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Compact Disc, a digital medium formed of a 12cm polycarbonate substrate, a reflective metalized layer, and a protective lacquer coating. The physical format of CDs is described by the ISO9660 industry standard. CD-Recordable discs also have an organic dye data layer between the substrate and the metal reflective layer.Compact Disc-Recordable. This term is used to describe the technology of recordable CD as well as the equipment, software and media used to make recordable discs.ross talk This is a measure of the amount of interference coming from neighboring pit tracks on a CD. As track pitch is tightened (when tracks are packed closer together to put more data on a disc), cross-talk increases. A maximum value of 50% is allowed by Red Book specifications. CyanibeOne type of organic dye used to form the data layer in CD-R discs. Cyanine was the first material used for these discs, but presently a metal-stabilized cyanine compound is generally used instead of "raw" cyanine. An alternative material is phthalocyanine.Data layer In CD-R, the organic dye sandwiched between the polycarbonate substrate and the metalized reflective layer of the . CD-Recordable discs do not have any data on them until they are recorded. Instead the recording laser selectively melts "pits" into the dye layer -- but rather than burning holes in the dye, it simply melts it slightly, causing it to become non-translucent so the reading laser beam is refracted rather than reflected back to the reader's sensors. In pressed CDs, the data layer is part of the polycarbonate substrate, and is pressed into the top side of it by a "stamper" during the injection moulding prosses.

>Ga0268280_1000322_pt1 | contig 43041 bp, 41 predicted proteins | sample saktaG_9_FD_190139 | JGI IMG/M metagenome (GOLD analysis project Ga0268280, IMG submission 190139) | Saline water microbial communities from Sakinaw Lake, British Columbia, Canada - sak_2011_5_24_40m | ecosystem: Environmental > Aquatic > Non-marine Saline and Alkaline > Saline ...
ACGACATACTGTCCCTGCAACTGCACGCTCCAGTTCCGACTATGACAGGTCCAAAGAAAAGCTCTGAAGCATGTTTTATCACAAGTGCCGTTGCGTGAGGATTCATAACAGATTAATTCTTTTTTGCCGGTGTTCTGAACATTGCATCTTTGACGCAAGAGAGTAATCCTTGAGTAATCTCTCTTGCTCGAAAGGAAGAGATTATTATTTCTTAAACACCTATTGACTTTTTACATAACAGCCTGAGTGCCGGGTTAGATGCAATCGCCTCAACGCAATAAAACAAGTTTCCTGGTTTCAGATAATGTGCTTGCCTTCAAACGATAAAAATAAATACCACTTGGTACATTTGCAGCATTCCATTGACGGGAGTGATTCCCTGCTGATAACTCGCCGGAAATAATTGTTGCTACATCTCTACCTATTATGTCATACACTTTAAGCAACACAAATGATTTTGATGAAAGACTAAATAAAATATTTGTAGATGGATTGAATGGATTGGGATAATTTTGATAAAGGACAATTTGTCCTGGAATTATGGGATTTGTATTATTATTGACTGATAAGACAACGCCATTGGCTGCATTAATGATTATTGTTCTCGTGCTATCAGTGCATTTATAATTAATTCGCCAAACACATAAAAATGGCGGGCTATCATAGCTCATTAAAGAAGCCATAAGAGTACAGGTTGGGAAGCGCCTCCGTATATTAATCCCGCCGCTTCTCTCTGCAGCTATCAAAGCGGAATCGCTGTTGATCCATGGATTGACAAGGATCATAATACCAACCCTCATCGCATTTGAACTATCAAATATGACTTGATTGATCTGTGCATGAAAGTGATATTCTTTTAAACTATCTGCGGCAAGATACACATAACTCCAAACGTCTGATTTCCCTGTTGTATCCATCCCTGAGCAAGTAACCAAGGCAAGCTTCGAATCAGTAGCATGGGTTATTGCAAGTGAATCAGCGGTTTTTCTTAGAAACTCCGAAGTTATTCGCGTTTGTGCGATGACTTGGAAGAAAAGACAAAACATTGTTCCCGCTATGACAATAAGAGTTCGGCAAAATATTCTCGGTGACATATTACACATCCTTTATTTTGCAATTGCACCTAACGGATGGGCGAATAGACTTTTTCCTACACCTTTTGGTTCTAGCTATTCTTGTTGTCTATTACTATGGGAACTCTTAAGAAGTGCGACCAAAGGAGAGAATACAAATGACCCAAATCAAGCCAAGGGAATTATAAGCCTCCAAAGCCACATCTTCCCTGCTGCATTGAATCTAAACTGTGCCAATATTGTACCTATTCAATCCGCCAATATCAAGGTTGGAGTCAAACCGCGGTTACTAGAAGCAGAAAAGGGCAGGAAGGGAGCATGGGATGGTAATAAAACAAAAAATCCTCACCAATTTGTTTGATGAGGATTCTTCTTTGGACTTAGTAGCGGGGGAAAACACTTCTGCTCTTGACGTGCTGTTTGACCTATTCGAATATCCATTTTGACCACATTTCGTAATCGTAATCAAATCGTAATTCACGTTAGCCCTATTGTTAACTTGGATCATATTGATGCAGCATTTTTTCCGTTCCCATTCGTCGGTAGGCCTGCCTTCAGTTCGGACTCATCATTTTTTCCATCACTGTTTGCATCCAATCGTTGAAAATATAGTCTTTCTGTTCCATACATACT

A CD is only a medium on which to store information; you can think of it as a very large, write-protected floppy disk. The difference is that, while DOS floppy and hard disks are written using the DOS file format, CD-ROMs are written using a standard format called ISO 9660. This standard is so widely accepted that it can be read back on any computer platform including DOS, Macintosh, and UNIX. This is one of the advantages of ISO 9660.